While it would be nice to only draw on tax-free sources of cash flow in retirement, this isn’t practical for most retirees. As such it is important to take a long-term approach in managing tax brackets and thresholds over the course of the entire retirement timeline, keeping in mind that there will likely be multiple sources of retirement income available.

Fully taxable

Fully taxable income includes sources such as employment income, RRSP/RRIF withdrawals, pension income, rental income, interest income, foreign income, etc. In the hypothetical case scenario above, we assumed that the taxpayer was extracting from a fully taxable source, such as their RRSP/RRIF. As such, in order to net $1 in their pocket (after-tax), it was costing them $1.46 once they breached the top of their target tax bracket ($79,505). In certain instances, this outcome may be unavoidable, but typically a more efficient alternative is available, whether that be strategic TFSA withdrawals or income splitting with a qualifying spouse (or common law partner) if disparity in RRSP/RRIF balances and or income levels exists. The name of the game is optimizing retirement income not just for the taxpayer, but for the household.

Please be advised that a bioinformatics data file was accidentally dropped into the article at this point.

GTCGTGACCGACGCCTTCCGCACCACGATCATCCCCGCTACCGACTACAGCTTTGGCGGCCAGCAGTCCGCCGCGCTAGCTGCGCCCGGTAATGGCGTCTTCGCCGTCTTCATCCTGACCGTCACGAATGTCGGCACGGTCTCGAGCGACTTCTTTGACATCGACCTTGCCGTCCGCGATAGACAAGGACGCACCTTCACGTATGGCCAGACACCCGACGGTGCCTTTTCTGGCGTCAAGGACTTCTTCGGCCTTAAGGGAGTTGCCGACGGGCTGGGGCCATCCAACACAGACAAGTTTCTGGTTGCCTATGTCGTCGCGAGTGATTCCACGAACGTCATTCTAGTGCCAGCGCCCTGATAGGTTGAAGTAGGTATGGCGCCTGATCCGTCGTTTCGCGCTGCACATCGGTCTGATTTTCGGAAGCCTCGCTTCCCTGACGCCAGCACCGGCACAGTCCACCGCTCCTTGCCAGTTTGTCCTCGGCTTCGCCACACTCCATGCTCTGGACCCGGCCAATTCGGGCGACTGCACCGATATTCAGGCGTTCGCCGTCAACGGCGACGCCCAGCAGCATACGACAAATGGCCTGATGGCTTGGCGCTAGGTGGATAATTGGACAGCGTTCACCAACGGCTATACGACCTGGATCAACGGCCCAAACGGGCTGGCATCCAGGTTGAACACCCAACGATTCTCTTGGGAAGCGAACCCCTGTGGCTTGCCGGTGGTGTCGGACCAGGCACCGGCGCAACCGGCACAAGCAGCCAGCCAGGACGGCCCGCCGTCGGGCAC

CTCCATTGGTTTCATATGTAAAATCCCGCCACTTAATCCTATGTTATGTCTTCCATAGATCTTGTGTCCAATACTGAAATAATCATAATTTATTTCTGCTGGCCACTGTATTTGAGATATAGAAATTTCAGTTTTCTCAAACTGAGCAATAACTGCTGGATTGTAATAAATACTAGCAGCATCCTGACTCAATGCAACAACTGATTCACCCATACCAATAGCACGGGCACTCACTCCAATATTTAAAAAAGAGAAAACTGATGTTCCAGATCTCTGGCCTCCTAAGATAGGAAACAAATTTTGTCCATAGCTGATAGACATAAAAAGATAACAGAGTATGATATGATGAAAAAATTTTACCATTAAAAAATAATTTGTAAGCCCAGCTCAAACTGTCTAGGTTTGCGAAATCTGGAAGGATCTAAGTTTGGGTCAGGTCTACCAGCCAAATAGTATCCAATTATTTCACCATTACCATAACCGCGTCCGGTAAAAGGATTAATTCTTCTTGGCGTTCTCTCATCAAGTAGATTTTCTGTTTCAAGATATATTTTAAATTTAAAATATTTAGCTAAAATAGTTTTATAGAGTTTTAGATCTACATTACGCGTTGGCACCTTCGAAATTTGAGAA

Realized capital gains & capital gains dividends/distributions

In a non-registered account, when capital gains are realized, or capital gains are distributed from an underlying mutual fund or ETF, the gains are included in net income at only 50% of the capital gain that has been realized.  This is preferable to fully taxable income, so the outcome may not be as detrimental from a tax perspective. While carrying forward net capital losses of prior years can assist in reducing the tax on realized capital gains in the current tax year, this strategy will not reduce the net income on a taxpayer’s T1. This is a common oversight in planning and can lead to unexpected claw backs.

Eligible dividends